...market data and some of the surveys that I looked at, seventy six of firms in this one survey reported at least one incident in the past two years that required a disaster recovery plan, and um, fifty of those were tied to localized events. So the way that they described localized events were a power outage or a ransomware issue. So Paul and I work a lot with partners, and when we think about that, then you know, this is where partners can really help out to those firms that maybe don't expect to have a ransomware event or a power outage or something like that. And as Paul said, cloud disaster recovery makes this so much more attainable to smaller partners and smaller customers. I could think of of of many, uh comments to make about that pigeon, that pigeon roof fall through. But uh, we'll leave it at that. So Paul, with ransomware, well, one thing I want to discuss is the prevalence of this. I mean, you know, any I t you practitioner knows the inherent danger and the frequency that these attacks are happening with. But I guess if you could speak to a little bit of the urgency in looking at a disaster recovery plan, because there are challenges with disaster recovery, and it's it's not just a simple rollback, right, yeah, you are one correct, you know, And it's this is kind of one of those unfortunate statistics right where ransomware is becoming well I should say it's it's it's very, very, very much trending towards becoming the most prolific disaster recovery event out there, right, you know. And and no, it's not a simple well let's just fail back using old traditional dart tools and unfortunately, traditional disaster recovery tools and methodology don't work with ransomware. Right. So the challenge with ransomware is generally, by the time you realize that you've been infected, it's too late, right, And with ransomware, it's it's often not a case of if you're going to be hit with it. It's generally a case of way right. So, most customers find out that they've been hit by ransomware when they walk into the office one morning only to be greeted with the wallpaper on every single desktop and service screen providing them with the details of where to send the payment to get their data back. Right, And by that point it's it's too late and hopefully you have a way to recover from the right. You know, ransomware usually infects systems for several weeks, potentially even months before it's activated, right, And this is why traditional DR solutions are ineffective at fighting ransomware. It why should say mitigating the effect of ransomware. Right, So we look at a traditional DR solution, you know that is kind of constantly or at predefined intervals replicating change data from virtual machines and customers data centered to a secure DR location. Chances are very likely that your DR copies of those workloads in your DER location are also infected with the ransom way right, and have been for quite some time. Right. So, now we're run into a situation where you know, as a customer, you're either forced to pay the ransom and hopefully get some, maybe all of your data back. I mean, you just don't know, because these are bad guys, right, You may get nothing back, right, or you have to try and figure out how far back in your data backups. And that again assumes that you have data backups, you have to go to get a clean copy of those of those applications and those workloads, right, And the challenge with that approach is, well, now you're going to have significant data loss because you had to go so far back in time that your most recent data is still encrypted and you don't have access to that, right if I'm understanding right, So you know, traditional disaster recovery tools don't work with ransomware because you don't know when your last clean version is, I guess,...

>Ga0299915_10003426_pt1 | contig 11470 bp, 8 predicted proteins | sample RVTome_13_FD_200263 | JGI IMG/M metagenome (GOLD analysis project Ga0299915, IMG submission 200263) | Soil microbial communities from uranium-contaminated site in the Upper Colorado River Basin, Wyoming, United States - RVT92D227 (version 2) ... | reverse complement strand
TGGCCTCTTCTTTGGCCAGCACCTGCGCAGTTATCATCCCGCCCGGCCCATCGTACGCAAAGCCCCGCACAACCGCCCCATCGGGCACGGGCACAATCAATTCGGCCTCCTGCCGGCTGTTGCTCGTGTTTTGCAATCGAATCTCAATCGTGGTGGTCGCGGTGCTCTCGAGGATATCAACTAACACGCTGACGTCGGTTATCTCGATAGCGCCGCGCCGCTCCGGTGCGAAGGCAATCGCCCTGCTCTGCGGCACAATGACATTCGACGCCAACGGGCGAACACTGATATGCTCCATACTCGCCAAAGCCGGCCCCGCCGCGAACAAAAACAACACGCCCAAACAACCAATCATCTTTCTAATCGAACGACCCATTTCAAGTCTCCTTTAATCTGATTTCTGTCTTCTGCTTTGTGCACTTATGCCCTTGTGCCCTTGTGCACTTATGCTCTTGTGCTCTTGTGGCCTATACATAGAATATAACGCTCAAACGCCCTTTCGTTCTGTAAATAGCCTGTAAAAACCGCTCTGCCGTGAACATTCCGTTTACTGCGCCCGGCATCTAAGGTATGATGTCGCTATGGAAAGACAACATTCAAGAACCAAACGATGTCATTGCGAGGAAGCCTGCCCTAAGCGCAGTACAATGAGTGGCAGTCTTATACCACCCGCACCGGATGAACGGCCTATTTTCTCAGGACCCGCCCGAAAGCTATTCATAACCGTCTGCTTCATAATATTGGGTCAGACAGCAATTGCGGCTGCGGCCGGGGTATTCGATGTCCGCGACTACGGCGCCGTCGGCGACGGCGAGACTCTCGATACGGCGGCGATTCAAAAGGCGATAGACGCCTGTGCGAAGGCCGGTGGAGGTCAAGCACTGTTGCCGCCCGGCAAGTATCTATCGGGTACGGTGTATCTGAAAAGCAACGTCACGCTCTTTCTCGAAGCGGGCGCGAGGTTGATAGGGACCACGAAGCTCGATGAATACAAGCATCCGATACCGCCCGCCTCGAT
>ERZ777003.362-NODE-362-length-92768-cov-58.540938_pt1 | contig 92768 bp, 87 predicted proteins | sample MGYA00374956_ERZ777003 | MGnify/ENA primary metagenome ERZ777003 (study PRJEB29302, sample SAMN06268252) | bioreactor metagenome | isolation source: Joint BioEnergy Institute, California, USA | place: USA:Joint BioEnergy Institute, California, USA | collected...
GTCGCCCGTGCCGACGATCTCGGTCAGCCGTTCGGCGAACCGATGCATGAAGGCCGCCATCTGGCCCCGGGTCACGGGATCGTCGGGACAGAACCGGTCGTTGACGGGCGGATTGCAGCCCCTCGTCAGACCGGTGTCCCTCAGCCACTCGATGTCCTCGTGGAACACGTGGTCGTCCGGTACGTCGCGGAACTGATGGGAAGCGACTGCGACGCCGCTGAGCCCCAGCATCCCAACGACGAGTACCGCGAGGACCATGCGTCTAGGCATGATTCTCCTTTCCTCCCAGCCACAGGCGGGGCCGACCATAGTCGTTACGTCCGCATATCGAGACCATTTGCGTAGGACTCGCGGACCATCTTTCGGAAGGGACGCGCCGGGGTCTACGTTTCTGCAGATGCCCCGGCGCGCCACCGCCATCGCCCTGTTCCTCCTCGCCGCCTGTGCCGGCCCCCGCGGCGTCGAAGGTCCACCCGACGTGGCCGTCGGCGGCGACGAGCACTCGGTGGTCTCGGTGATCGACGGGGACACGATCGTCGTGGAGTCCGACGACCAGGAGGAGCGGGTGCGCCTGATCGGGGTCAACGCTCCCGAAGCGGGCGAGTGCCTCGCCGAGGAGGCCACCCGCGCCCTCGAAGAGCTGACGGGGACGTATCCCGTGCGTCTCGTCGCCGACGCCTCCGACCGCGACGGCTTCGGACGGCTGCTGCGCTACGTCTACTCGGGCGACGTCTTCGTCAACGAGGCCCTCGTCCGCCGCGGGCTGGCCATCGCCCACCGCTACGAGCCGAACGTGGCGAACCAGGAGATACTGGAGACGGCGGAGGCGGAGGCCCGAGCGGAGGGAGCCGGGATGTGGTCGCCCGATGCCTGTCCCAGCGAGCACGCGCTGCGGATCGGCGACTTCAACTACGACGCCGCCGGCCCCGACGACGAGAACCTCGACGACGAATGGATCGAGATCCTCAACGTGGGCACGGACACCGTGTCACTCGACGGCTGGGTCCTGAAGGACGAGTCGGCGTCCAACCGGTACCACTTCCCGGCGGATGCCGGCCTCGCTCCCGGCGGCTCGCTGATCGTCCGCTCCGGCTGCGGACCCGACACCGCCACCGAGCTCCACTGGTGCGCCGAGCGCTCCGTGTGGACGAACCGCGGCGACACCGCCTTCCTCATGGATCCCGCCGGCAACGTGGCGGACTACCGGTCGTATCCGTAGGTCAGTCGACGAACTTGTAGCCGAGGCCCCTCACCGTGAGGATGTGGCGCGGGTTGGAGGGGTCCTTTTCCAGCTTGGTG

...and so being able to identify that, yeah, you might be reaching way far back. And if you are, obviously I think of maybe a website with a lot of content, you know, rolling that back several days you've lost just you know, pages and pages, yeah, or massive databases, right, or some kind of content management system you know, and now you're going back a couple of months. And if that's if that application is called to a business and everything that that business is about. You just set the business back how many months? Right? Very very disruptive, Yeah, very very disruptive. So to understand the different types of disaster recovery, you know, So I understand there's kind of a few terms out there. You mentioned one earlier that I wanted to enquire about, which is rehydrating the data once it's recovered. I want to discuss that. And then also I think what you're starting to get to with hot sites and warm sites, what do those mean? Yes, so there's there's there's a number of terminology that is often thrown around when we talk disaster recurvery, and I'll go over some of the some of the common terminology because it really does help understand what it is not as as an organization that's that's putting a disaster recovery solution in place for a customer, but as a customer understanding what is required of you to define kind of the boundaries of what it is you're looking for to be able to recover from a disaster. So, you know, out of the gate, you know, where we we talk of kind of the different topologies of disaster recovery. Now we can look at things like a hot site, right, and a hot site is typically like an active, active implementation of disaster recourvery. So you have, you know, as as close as possible a mirror site to what mirrors your production environment at your DR location. So you have very similar hardware. You have pretty much the same versions of software, right that you'd be running in your production site. You would have that at QTR site. And that site is always up and running. It has to be maintained in the same way that your production site is maintained because it has to be able to operate on a moment's notice, right. And you know, most companies leverage that hot side approach for business critical applications, you know, till one applications that can't really afford to be down for for any length of time. They need almost instantaneous fail over or or a very very short recovery time objective. And we'll talk about what r t O isn't just a minute, right. You know, this hot side approach tends to be extremely expensive, right, and it kind of goes back to you know what I kind of mentioned right in the beginning is that generally reserved for companies with very big budgets, right that don't have a problem you know, allocating the the opex and the capex required to maintain that that full second site. That more is the production environment. Right. So the second term is a warm side, and a warm side is somewhat similar to a hot side, but can really be thought of and we like to refer to it as a pilot light environment. It's different in that we only run as much of the infrastructure at the deal location as what is necessary to ensure that a central network and security services and the data replication of those protected on prem workloads are supported. Right. And this environment is essentially runs at a minimal resource capacity until such time as we need it right, and then it can very rapidly be scaled up in capacity to support those workloads as we start recovering them. Right. So we can think of this as kind of an act of passive approach from a dr topology standpoint. The third one, which which may appeal to some customers, is kind of a cold side approach. And in this case, you know, when we when we're talking about cloud, this is more of an on demand consumption approach right where you know customers don't want to have these services running if...